Less Belly Fat and Healthier Telomeres by Reducing Stress and Eating Mindfully

Less Belly Fat and Healthier Telomeres by Reducing Your Stress and Eating Mindfully

If getting in shape and losing that belly are New Year’s resolutions—as they should be—then why not add reducing stress to the list? Unfortunately, eating sweet and fatty foods appears to be one of the preferred choices of Americans for managing chronic stress.

Aside from the mental strain caused by chronic stress, it results in higher concentrations of stress hormones such as cortisol and poor eating habits that are associated with increases in belly (visceral) fat. Belly fat is not just unsightly, but is also linked to oxidative stress, inflammation, shorter telomeres, and greater risk of chronic disease.

Stress reduction techniques and mindful eating reduce belly fat, according to new study

Stress reduction techniques and mindful eating reduce belly fat, according to new study

Take heed: new findings published in the Journal of Obesity (1) suggest that combining an easy technique called mindful eating with stress management can help reduce cortisol levels and the resulting belly fat. Interestingly, a substudy (2) also found that the reduction in cortisol was associated with increased activity of the enzyme telomerase needed to restore telomere length.

In the parent study, researchers from the University of California, San Francisco, randomized 47 women categorized as chronically stressed, overweight, and obese to either a mindful eating training group or a control group. They found that the women who received the training had greater body awareness and reduced cortisol secretion, chronic stress, and abdominal fat. The researchers also found that the women with the greatest reductions in cortisol or stress had the greatest decreases in abdominal fat.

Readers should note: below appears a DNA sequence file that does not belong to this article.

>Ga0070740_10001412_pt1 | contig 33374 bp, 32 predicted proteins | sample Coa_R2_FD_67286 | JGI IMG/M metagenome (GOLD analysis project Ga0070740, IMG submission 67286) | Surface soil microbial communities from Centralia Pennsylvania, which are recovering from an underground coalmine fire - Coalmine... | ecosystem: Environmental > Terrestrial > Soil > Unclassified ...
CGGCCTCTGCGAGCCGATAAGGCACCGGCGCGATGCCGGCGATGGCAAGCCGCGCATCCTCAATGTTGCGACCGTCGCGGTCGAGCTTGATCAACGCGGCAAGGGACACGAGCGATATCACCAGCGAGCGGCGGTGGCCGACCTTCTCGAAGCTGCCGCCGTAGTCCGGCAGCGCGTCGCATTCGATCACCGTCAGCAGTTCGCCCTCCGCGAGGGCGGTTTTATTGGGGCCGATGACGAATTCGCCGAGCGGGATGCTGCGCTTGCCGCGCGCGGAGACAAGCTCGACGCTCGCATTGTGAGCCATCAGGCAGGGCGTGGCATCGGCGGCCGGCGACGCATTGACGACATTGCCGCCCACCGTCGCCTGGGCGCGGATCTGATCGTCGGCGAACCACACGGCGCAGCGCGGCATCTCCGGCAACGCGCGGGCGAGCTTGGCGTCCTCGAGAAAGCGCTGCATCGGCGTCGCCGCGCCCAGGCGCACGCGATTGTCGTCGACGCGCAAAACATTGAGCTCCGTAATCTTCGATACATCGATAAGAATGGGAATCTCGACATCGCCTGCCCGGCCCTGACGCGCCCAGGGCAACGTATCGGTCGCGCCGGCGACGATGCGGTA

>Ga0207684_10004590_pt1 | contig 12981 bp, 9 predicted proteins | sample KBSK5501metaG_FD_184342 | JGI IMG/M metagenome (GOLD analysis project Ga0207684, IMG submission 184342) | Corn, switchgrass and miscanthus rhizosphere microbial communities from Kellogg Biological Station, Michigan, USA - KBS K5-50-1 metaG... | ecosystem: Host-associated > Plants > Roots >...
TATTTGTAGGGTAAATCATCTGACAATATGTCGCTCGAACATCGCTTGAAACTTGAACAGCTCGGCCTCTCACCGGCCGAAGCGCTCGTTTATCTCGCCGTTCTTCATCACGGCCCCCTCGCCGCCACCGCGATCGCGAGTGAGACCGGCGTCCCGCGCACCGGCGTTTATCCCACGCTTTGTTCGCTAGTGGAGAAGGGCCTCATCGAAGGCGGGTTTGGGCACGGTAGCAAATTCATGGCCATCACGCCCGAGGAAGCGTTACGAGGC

The mindful eating training group also showed significant drops in cortisol after wakening, generally when the hormone reaches peak levels in people suffering from chronic stress. The group’s subjects maintained their body weight while those in the control group did not have a drop in cortisol and continued gaining weight.

Mindful Eating

Instead of prescribing any diet, all of the women attended one session on the basics of a healthy diet and exercise. The training group consisted of teaching the women mindful eating practices such as paying attention to the physical feelings of hunger, cravings, fullness, and taste satisfaction as well as stress-reduction techniques.

The women in the training group attended classes once a week for nine weeks and a seven-hour intensive silent meditation retreat during the sixth week. Throughout the trial, the women were asked to do daily meditation exercises for 30 minutes and to apply mindful eating at meals.

The researchers gauged psychological stress before and after the study by using established survey methods combined with cortisol and fat measurements. What the researchers were looking for was a change in the amount of overall weight and deep abdominal fat as well as a change in cortisol secretion shortly after wakening.

Cortisol Causes Belly Fat, Shortens Telomeres